gatsby is great

First, a lesson about watching films adapted from novels: never read a novel before seeing its corresponding film. That way leads to madness, as the burdened brain latches on and amplifies every little detail the movie gets wrong until it explodes in a shower of dissatisfaction. Allow some space and time between book and movie, however, and it becomes possible to appreciate the story as fitted into its medium. Thus, drawing on a lesson learned from Harry Potter and the Prisoner of Azkaban, which only truly came into its own for me once my memory shed everything but the novel’s highlights, I avoided revisiting Fitzgerald’s novel to appreciate Lurhman’s adaptation on its own terms.

And now, with that little bit of wisdom imparted, on to the movie.

Sumptuous filmmaking, decadent excess, a cheerfully anachronistic score – Baz Luhrman, singular among those few directors who rate as auteurs, knows how to throw a party. And with F. Scott Fitzgerald as master of ceremonies, the result is cinema that moves as well as it dazzles.

Curiously, the rumblings that made it past my filters suggested disappointment, as if Lurhman’s adaptation of The Great Gatsby was yet another of those hollow spectacles Hollywood is fond of. I would argue that, as a visual medium, it is an achievement for a film to achieve a genuinely cinematic quality, the kind that demands a large screen in a darkened theatre. Too many films deliver this story, than quietly fade to black. Lurhman’s zesty work is certainly cinematic with its directorial acumen and brilliant production, of which the costume design is but its most obvious ambassador. The spectacle is perhaps too underappreciated in general, perhaps a bit too readily made subservient to substance. With respect to those quiet little dramas stripped of frills and flourishes in the name of authenticity – and many of my favourite films are as technically unassuming as they are narratively forceful – their lack of spectacle often calls into question the need for a large screen. In this is the reason why viewers enjoy the summer blockbuster season, despite complaints about nonsensical plots and craven attempts to part people from their money through inflated ticket prices; because sometimes we just want to be struck with awe, to be shown a story in a way that we cannot experience in reality. In delivering the jazz age in all its quasi-libertine glory, and depicting the stark contrast between the world of the wealthy and that of the poor, an exuberant director like Lurhman is, indeed, the right person for Fitzgerald’s material.

Of course, if the spectacle comes imbued with substance we can declare ourselves successful discoverers of the Holy Grail. This is where the disappointment with The Great Gatsby is puzzling, because the film fills every beautiful frame with Fitzgerald’s characters and narrative. The nuances are there: the character flaw that leads Gatsby to his undoing, the unjust social context that amplifies his nostalgia to tragic proportions, the exposure of cold class warfare whose combatants invariably run hot. Tobey Maguire, as the story’s observer and narrator Nick Caraway, offers a grounded and subtly poignant perspective on a tragedy that is Shakespearean in scope but also uniquely American – which is, naturally, what makes the novel such as a seminal work. Leonardo DiCaprio, a natural charmer with considerable emotive power, embodies Gatsby with all the pathos the role demands. And the cast overall, which includes Carey Mulligan as Daisy Buchanan, add to the well-written script’s refutation of the notion that Lurhman did little more than assume the Wizard of Oz’s persona.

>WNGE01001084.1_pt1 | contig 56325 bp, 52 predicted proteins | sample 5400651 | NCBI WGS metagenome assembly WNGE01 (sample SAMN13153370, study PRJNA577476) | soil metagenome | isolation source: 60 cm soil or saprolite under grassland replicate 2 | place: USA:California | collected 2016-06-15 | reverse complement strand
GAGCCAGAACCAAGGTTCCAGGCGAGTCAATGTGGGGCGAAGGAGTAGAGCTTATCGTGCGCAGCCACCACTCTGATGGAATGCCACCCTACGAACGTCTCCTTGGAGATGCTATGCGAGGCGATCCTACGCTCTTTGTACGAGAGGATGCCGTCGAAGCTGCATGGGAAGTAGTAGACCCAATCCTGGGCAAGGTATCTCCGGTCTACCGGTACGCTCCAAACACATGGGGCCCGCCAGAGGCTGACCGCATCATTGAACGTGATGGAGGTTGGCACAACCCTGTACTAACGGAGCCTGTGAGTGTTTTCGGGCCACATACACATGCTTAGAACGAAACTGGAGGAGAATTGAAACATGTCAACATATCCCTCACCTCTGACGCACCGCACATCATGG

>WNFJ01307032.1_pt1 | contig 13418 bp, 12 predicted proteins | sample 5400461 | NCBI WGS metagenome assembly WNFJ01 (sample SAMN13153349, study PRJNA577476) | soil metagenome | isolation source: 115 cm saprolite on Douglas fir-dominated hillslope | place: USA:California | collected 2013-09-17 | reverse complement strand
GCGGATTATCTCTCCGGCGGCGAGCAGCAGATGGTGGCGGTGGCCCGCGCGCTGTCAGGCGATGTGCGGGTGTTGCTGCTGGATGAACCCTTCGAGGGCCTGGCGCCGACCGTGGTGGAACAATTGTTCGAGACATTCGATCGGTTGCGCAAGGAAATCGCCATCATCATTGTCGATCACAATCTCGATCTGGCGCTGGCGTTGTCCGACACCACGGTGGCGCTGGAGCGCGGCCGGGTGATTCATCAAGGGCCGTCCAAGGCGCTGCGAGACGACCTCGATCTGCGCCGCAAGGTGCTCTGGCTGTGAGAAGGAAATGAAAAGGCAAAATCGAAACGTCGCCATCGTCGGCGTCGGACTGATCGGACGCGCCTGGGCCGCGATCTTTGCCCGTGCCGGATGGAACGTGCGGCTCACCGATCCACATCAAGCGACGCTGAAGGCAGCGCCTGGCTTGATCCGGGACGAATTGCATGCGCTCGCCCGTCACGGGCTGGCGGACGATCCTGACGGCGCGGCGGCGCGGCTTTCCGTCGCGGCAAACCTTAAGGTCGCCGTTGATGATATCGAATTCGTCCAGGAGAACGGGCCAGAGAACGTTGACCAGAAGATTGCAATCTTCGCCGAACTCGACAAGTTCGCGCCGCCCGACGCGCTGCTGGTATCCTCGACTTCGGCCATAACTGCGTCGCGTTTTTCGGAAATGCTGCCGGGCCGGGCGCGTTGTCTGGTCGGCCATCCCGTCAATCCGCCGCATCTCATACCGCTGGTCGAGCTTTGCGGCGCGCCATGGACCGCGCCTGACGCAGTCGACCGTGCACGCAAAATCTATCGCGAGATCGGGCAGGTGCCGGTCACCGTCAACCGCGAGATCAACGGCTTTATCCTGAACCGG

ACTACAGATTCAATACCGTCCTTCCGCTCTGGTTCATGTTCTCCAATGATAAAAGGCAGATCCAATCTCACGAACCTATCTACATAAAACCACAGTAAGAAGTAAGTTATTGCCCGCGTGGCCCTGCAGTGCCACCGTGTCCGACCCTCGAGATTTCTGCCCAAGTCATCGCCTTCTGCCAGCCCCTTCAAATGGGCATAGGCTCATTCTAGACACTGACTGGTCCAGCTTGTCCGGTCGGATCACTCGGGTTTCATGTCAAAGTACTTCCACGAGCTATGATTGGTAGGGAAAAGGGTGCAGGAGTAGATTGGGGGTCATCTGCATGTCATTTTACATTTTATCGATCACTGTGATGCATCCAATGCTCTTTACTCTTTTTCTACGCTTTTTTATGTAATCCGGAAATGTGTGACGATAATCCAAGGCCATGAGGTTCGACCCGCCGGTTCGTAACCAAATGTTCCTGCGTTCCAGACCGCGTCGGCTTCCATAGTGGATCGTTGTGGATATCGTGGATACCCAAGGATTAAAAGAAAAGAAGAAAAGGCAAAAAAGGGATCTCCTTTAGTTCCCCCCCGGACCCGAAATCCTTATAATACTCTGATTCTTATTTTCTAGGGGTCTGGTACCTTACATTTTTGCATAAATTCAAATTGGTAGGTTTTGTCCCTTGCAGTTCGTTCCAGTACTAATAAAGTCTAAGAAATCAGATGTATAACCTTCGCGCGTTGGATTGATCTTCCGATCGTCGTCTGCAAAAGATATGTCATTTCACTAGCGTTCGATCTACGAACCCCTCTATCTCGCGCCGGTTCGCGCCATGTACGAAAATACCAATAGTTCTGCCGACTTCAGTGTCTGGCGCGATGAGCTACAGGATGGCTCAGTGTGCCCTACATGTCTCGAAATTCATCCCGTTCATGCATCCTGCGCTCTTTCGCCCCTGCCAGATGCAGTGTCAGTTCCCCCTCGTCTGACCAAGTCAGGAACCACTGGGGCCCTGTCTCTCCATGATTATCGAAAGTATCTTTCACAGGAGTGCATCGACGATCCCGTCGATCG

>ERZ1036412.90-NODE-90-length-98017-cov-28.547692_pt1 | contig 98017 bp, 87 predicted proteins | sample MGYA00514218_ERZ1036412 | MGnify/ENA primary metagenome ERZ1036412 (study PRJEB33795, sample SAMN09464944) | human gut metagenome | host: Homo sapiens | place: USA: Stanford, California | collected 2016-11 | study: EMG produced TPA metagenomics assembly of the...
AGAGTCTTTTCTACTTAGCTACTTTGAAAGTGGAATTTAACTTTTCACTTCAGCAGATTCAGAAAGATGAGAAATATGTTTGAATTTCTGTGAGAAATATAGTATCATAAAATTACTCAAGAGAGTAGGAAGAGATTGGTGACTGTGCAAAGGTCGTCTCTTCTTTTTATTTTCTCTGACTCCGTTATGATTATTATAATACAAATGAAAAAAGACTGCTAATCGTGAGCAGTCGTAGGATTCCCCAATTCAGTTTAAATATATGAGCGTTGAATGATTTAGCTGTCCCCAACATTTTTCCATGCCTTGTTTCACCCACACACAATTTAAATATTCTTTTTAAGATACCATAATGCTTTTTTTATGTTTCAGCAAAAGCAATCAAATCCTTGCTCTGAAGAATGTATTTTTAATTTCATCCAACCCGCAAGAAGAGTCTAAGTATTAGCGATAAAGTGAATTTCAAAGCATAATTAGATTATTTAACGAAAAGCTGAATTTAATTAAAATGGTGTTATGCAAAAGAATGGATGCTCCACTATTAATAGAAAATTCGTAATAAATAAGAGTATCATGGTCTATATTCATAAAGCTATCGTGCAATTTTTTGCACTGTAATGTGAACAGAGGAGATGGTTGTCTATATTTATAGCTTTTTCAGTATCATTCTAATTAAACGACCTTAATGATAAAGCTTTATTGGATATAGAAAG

While there are no doubt differences and liberties taken from the novel – such as a framing story in which Nick Calloway, undergoing psychiatric counseling, recounts his experience with Gatsby to a kindly doctor – the film distills the novel’s essence into a cinematic vessel that holds its own. The proof lies in this: whereas Gatsby falls victim to a monstrous tragedy, we nevertheless achieve a vindication of sorts. Like Nick Calloway, and unlike the story’s other characters, we can bear witness that Gatsby is better than the peers whose status he aspired to, that he is indeed great. That Lurhman is capable of evoking of sense of hope amidst a sense of tragedy, however bittersweet the blend, rates as a success.

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